Officials say no to plea to travel to gravesite
By Matthew Whittle
Published in News on July 16, 2007 1:45 PM
Early last week, Cary Turner got the news he had been waiting for, but it wasn't what he wanted to hear.
A month after learning that the U.S. Army was planning a trip to the Cambodian island his cousin, Marine Lance Cpl. Joseph Hargrove, was left behind on in 1975, Turner found out that his request to accompany the recovery team had been denied.
"I'm mighty disappointed," Turner said. "I expected it, but there was that faint hope that the government might show compassion to Aunt Charlotte and the Hargrove family.
"Obviously I was wrong."
The Joint POW/MIA Accounting Command (JPAC) is planning the recovery mission to Koh Tang island in early 2008 to try to recover Hargrove's remains. The gravesite they will be excavating was identified in 2001.
Hargrove, along with two other men, was left behind during an assault to rescue the sailors of the U.S. merchant ship, the S.S. Mayaguez, after they were captured by the Khmer Rouge.
When the force retreated off the island, Hargrove, Marine Pfc. Gary L. Hall and Marine Pfc. Danny G. Marshall, were left behind because of a miscommunication on the battlefield as they protected the right flank. No rescue mission was ever launched, and 14 months later, the three men were declared dead.
The graves of Hall and Marshall were identified in 1999, but few remains were found. Hargrove's site is the only one left.
Turner, a Duplin County commissioner, made his request to join the JPAC team through U.S. Rep. Walter Jones, R-North Carolina. Hargrove also is a Duplin County native.
"While we admire Mr. Turner's devotion to his family and his desire to be present during fieldwork associated with Cpl. Hargrove, participation in a (Department of Defense)-sponsored field activity, to include investigation and excavations, is limited to DoD personnel," wrote Charles Ray, deputy assistant secretary of defense, POW/Missing Personnel Affairs, in a letter to Jones.
In that letter, Ray explained that such missions often involve extreme heat, dangerous terrain, unsanitary conditions, adverse weather and possibly unexploded ordinance.
"Visitors at on-going excavations or investigations may place themselves at physical risk and/or jeopardize operations, the scientific integrity of the work and the resolution of the case," he wrote. "JPAC field teams conducting operations are not structured to support visitors administratively, medically or logistically. Additionally, non-official personnel cannot be allowed within the work spaces or excavation area."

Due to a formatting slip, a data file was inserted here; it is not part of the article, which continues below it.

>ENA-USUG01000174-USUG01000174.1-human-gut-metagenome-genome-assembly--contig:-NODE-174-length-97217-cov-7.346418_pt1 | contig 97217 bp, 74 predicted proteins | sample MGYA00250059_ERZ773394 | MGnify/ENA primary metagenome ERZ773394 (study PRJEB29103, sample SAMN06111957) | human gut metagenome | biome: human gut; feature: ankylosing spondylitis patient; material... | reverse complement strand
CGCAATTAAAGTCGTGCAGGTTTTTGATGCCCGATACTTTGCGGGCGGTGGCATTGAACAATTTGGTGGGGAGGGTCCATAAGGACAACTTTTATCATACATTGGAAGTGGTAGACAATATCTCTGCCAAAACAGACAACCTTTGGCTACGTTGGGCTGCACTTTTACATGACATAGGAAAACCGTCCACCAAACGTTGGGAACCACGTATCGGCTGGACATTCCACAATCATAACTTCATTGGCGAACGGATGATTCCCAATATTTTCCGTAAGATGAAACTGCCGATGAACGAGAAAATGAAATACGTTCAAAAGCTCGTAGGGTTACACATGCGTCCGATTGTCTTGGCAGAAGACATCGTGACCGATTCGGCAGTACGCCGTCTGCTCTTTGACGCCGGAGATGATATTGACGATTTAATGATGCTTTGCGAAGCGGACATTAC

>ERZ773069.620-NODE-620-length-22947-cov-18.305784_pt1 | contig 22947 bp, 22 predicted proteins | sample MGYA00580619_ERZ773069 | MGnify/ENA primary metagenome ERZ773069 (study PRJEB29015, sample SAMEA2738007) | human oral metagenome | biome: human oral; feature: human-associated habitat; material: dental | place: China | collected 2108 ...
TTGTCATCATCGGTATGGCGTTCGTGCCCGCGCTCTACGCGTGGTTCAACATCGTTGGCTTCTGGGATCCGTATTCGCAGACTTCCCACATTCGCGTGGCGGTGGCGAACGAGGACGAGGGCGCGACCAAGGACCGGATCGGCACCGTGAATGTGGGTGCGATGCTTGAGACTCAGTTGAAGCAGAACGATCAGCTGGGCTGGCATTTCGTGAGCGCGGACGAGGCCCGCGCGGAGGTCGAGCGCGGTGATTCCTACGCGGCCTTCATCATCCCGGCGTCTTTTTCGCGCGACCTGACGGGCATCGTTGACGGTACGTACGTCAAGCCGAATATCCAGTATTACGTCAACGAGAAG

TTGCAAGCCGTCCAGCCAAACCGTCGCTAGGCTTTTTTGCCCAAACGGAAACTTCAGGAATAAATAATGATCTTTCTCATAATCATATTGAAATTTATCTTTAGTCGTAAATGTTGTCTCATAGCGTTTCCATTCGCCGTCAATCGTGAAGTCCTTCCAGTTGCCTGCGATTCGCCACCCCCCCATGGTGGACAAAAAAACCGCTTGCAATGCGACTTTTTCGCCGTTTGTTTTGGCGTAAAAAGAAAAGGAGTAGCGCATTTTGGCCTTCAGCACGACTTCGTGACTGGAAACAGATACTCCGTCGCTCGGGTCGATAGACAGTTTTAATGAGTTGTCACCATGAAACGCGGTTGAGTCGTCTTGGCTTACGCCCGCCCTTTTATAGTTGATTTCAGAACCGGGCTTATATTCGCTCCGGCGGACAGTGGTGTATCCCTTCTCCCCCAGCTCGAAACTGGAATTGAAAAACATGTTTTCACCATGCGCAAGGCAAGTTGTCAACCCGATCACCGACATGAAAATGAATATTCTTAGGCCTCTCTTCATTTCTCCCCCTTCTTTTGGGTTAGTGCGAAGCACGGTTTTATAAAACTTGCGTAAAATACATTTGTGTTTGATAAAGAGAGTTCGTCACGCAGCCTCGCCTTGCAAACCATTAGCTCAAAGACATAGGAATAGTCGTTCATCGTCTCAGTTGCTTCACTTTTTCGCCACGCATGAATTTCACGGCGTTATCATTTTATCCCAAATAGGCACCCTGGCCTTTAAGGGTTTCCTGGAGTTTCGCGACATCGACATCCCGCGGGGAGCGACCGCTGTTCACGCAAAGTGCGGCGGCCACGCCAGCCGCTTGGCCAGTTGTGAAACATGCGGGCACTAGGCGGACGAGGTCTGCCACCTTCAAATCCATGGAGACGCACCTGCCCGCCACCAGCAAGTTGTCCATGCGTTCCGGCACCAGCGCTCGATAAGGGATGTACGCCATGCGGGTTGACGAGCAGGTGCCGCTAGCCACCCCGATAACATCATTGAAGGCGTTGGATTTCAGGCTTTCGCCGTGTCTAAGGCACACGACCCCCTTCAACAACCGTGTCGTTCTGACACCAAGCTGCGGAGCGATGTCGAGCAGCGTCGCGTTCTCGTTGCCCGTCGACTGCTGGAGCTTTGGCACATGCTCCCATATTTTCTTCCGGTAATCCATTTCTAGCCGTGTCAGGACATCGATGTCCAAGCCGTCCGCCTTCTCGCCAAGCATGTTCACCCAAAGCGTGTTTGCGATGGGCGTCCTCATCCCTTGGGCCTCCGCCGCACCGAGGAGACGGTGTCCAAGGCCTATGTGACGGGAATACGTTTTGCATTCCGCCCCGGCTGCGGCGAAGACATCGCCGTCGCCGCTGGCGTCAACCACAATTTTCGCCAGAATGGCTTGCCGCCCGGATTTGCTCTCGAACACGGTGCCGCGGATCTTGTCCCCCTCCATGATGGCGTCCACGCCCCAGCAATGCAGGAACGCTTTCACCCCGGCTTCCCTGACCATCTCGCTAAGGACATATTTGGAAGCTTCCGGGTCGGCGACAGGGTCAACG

However, the letter continued, JPAC commanders can authorize individuals, such as veterans or eyewitnesses, to accompany the teams if they can "offer a specific and necessary contribution to the field team and the mission."
Unfortunately, Ray also noted that Turner does not meet those criteria.
"I can certainly understand the family's viewpoint and there have been family members who have visited ongoing excavation sites, but those were simply observing for a short period of time and then leaving," said Larry Greer, spokesman for the Office of POW/Missing Personnel. "A visit to Koh Tang is different.
"There are no tour groups that through Koh Tang. The team itself would have to support and assist a civilian visitor, and the liabilities for that sort of thing are real."
Besides, he added, the Marine Corps has an office dedicated to providing the families up-to-date information in such cases.
But, Greer stressed, "it is our every intention to go back in early 2008, unless something interferes, and I hope it doesn't. This has been a very difficult and complicated effort, but we're still at it."
In Jones' letter to Turner, though, the congressman offered to help him pursue the matter further.
"I can understand the reasons for the strict regulations, so I'm not optimistic. But if Cary wants me to pursue it, I will," Jones said. "The important thing, though, is that when I called, they told me they already had plans to go back to Cambodia in January or February and to me, that's very, very encouraging."
Turner said he plans on taking advantage of Jones' offer.
"We're working against a time factor here. Aunt Charlotte (Joseph's mother) -- her health is not that good. She's given two sons for this country and this is the one thing that we're asking in return," Turner said. "Don't you think the government could allow this one thing for the Hargrove family so they can have peace of mind? I don't think it's too much to ask.
"I'm not discouraged that easily. I'll just attack another direction. It's not going to go away. After 32 years, I'm joining the fight, and I've got a whole lot of energy.
"Medically, I'm fit. I have voluntarily said I'd sign a waiver releasing the government from any liability. I don't ask them to pamper me in any way. I don't ask for special treatment. I can rough whatever conditions. I'm just going there for the family and for Joseph."
He fears, though, that there might be more to his being denied permission to help excavate Hargrove's grave than just concerns about his safety.
"I think they're worried about the attention it might attract if they do find anything," he said. "After all these years, you suddenly find the remains of a soldier from a mission that went bad, a mistake that was made ... do you think the government wants that kind of publicity nationwide?
"For every person, I can show you that knows about this, I can probably show you a thousand who don't, and it's those thousands they're probably worried about.
"But if the government will allow this, this issue can be over. As long as I'm there, as a witness for the family, regardless of the outcome, it's over. This is the last possible site. There's closure either way."
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